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First Smart Device Program in C# Explained
Summary
This article discusses and analyzes various aspects in creating the first smart device program using .NET Framework and C#.
 
Table of Contents

Creating a Smart Device Solution / Project

Figure 1. Smart Device Project Template

Figure 2. Various options for the creation of a smart device project

Generated Files

Figure 3. Solution Explorer for the FirstSmartDevice application

FirstSmartDevice.sln and FirstSmartDevice.suo

FirstSmartDevice.csproj and FirstSmartDevice.csproj.user

Code Listing 1. The FirstSmartDevice.csproj.user file

Form1.cs, Form1.Designer.cs, and Program.cs

Miscellaneous Files

Code Analysis

Program.cs

Code Listing 2. Program.cs

Figure 4. The methods available in the .NET Compact Framework.

Form1.cs and Form1.Designer.cs

Code Listing 3. Form1.cs

Code Listing 4. Form1.Designer.cs

Running the Smart Device Program

Adding a Label

Figure 5. Adding a label to a Smart Device form.

Code Listing 5. The InitializeComponent() method after adding the label

Running the Smart Device Program

Figure 6. Running the Windows Mobile program in an emulator

 
Article Series
Previous Article: This is the First Article of the Series
This article is part of the Series:
Article Series: Advanced First Programs in C# Explained
Next Article:
Test Your Knowledge: First Smart Device Program in C# Explained

Creating a Smart Device Solution / Project

In Microsoft Visual Studio 2008, choose File – New – Project to open the New Project window. Under the Visual C#, you can see a Smart Device Project Type. This Project Type includes a Smart Device Project template.

Figure 1. Smart Device Project Template

Figure 1. Smart Device Project Template

The Smart Device project creation is split into two parts. In the New Project dialog box, you will choose the Smart Device project template. One of unique features of developing for a ‘smart device’ (or PDA or Cell Phone) is that there are so many different choices.

Figure 2. Various options for the creation of a smart device project

Figure 2. Various options for the creation of a smart device project

As shown in Figure 2 above, you can see the number of options available just within the Microsoft world.

You have the option of developing for the following target platforms:

  • Windows Mobile 5.0 Pocket PC SDK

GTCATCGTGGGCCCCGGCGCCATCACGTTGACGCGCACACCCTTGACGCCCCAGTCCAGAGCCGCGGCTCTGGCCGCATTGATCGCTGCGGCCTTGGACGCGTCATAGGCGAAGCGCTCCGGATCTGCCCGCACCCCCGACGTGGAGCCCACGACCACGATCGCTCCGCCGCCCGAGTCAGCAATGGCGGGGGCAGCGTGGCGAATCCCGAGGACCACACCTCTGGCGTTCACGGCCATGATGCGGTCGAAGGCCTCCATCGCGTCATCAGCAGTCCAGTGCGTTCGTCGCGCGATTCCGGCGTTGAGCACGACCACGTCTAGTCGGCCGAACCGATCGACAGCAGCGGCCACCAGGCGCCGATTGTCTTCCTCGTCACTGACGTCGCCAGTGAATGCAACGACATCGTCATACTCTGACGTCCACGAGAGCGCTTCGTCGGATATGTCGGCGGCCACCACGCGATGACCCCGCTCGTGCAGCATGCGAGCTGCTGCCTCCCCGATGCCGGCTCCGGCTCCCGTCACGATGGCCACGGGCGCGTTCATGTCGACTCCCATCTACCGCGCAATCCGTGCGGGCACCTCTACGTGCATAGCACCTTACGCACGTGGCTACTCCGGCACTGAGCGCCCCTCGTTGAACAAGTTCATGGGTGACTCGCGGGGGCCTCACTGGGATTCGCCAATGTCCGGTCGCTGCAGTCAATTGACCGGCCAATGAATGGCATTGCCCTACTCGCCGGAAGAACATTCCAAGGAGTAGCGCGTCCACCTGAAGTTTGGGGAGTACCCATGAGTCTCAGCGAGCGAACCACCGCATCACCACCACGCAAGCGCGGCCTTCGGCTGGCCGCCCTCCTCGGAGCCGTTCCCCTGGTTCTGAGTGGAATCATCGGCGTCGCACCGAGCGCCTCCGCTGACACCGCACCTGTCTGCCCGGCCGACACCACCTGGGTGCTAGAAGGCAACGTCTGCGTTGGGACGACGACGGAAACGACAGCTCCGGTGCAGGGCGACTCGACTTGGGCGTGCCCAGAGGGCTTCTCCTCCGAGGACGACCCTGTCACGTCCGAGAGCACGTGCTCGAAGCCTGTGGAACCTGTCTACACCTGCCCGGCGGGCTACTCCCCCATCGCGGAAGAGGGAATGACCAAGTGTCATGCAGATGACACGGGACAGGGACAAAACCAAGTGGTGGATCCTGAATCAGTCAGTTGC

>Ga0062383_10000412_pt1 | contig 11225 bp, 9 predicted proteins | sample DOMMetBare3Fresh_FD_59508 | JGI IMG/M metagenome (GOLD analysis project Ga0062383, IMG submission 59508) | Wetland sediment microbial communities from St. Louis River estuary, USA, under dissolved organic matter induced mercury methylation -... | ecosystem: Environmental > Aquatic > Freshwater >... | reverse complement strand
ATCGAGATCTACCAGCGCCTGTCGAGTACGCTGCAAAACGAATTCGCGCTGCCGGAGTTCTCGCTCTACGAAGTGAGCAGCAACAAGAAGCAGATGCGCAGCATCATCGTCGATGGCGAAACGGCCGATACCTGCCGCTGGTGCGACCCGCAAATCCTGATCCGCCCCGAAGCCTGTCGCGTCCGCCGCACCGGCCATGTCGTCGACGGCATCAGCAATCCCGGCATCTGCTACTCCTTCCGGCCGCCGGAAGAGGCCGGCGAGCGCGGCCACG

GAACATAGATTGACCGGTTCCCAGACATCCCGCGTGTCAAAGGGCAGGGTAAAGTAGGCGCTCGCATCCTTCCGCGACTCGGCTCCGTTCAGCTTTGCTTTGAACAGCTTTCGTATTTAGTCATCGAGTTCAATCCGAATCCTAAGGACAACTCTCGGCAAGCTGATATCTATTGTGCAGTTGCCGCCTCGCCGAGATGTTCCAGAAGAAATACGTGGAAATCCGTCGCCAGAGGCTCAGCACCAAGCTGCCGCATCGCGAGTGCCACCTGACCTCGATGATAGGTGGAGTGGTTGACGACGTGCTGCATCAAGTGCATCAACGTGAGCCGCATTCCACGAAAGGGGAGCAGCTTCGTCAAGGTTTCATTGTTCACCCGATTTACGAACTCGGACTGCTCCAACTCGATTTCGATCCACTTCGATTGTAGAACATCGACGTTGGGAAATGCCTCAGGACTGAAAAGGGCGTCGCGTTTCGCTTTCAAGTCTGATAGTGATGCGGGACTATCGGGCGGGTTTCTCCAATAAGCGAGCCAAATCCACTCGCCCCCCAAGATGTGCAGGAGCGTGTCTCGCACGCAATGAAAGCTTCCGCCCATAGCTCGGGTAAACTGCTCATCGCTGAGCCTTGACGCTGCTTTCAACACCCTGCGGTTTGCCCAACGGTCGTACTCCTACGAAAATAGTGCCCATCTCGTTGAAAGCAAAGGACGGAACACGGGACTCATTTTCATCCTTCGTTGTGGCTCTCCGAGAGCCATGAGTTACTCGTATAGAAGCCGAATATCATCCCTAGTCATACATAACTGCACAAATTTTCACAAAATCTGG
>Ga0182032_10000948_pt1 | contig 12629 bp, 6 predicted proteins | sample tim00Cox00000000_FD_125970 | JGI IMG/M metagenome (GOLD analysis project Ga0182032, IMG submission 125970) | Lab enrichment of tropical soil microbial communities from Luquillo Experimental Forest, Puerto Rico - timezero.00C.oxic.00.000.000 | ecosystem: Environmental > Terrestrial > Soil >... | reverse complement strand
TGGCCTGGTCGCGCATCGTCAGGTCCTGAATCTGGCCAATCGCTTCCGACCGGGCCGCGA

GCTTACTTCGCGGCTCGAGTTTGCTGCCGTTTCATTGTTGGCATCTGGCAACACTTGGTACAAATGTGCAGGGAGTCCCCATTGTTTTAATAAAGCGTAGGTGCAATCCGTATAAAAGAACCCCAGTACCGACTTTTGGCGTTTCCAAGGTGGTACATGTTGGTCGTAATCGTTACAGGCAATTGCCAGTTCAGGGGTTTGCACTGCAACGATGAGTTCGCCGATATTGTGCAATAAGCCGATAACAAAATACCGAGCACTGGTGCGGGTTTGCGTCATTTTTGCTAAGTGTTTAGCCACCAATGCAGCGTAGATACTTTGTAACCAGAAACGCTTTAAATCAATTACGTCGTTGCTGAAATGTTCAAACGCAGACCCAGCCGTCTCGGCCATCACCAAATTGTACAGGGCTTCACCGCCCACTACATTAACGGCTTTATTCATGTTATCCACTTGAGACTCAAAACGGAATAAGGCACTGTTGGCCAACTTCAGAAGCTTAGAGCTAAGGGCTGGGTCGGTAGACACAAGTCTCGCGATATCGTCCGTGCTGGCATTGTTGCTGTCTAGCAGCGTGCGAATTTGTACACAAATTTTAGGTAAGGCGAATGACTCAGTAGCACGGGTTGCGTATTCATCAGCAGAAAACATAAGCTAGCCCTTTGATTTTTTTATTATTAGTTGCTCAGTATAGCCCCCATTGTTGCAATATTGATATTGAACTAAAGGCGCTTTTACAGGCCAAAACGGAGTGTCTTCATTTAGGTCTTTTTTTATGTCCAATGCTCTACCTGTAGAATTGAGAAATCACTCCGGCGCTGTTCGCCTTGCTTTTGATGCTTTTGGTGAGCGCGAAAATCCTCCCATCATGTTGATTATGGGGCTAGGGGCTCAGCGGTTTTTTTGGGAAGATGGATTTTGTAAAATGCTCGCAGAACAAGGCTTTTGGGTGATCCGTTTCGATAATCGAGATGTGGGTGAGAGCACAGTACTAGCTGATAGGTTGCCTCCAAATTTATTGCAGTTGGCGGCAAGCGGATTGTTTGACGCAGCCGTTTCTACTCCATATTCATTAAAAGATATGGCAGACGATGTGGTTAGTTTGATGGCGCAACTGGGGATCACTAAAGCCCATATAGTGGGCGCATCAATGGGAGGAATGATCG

• Windows Mobile 5.0 Smartphone SDK
  • Windows CE
  • Pocket PC 2003

You can also use different .NET COMPACT Framework versions:

  • .NET Compact Framework Version 3.5
  • .NET Compact Framework Version 2.0

And then, you have various templates available:

  • Device Application
  • Class Library
  • Console Application
  • Control Library
  • Empty Project

For this article, we will be choosing:

the ‘Device Application’ template

for the Target platform ‘Windows Mobile 5.0 Pocket PC SDK’

with ‘.NET Compact Framework Version 3.5’.

This is the latest available on Visual Studio 2008 at its release.

Generated Files

When you click OK in the ‘Add New Smart Device Project’ dialog box, Visual Studio will create the FirstSmartDevice solution and project with the basic files.

The files created (and the directory structure) are remarkably similar to the Windows Forms application discussed in the following article:

First Windows Forms Program in C# Explained

Figure 3. Solution Explorer for the FirstSmartDevice application

Figure 3. Solution Explorer for the FirstSmartDevice application

The similarity between Windows Forms applications and the Device Application on Windows Mobile makes sense, because they both are thick clients (or smart clients); the only differences being, the Windows Mobile applications have smaller screen and fewer resources (less memory, less disk, etc.).

FirstSmartDevice.sln and FirstSmartDevice.suo

In the root directory of the FirstSmartDevice application, you will find a solution file (.sln) and a .suo file. You will these solution files for all the Visual Studio solution types.

The .sln file is text-based, and contains the information about the projects that particular solution includes. And the .suo file is binary and contains the user-specific preferences.

FirstSmartDevice.csproj and FirstSmartDevice.csproj.user

The file with .csproj is the Project file. This file contains an exhaustive list of project related information. This file is discussed in other articles like Windows Forms application article mentioned above.

A more unique file is the .csproj.user file. The default contents of this file are shown in Code Listing 1.

Code Listing 1. The FirstSmartDevice.csproj.user file

<Project xmlns="http://schemas.microsoft.com/developer/msbuild/2003">
  <PropertyGroup>
    <DeployDeviceID>25D984D9-0DFE-4DB1-A5A0-9A4F660BF2CE</DeployDeviceID>
  </PropertyGroup>
</Project>

Obviously, this file contains information about the device where this program would be run.

Form1.cs, Form1.Designer.cs, and Program.cs

These are the files that make up the first form and the code to start the program. These files are very similar to the files generated for the Windows Forms application.

The code in these files is discussed in a section below.

Miscellaneous Files

In addition to the above files, several other files are also generated as a part of the solution.

AssemblyInfo.cs

This file contains information about the generated assembly. These attributes for the assembly includes AssemblyTitle, AssemblyVersion, AssemblyCompany, etc. These are the same attributes that you will find in other projects that compile to a dll or exe as well.

Resources.resx and Resources.Designer.cs

The resources, like strings, are manipulated via these files.

Code Analysis

Now let’s look at the code in the three important C# files in this project.

Program.cs

Code Listing 2. Program.cs

using System;
using System.Linq;
using System.Collections.Generic;
using System.Windows.Forms;

namespace FirstSmartDevice
{
    static class Program
    {
        /// <summary>
        /// The main entry point for the application.
        /// </summary>
        [MTAThread]
        static void Main()
        {
            Application.Run(new Form1());
        }
    }
}

As you can see in Code Listing 2, this class has the Main() method where the C# program starts. This class looks just like that of the Program.cs generated for the Windows Forms application, except that EnableVisualStyles() and SetCompatibleTextRenderingDefault() methods are not called.

Just like in the Windows Forms application, the Run() method starts the message loop and displays the form Form1. This file includes the same namespaces as the Windows Forms program.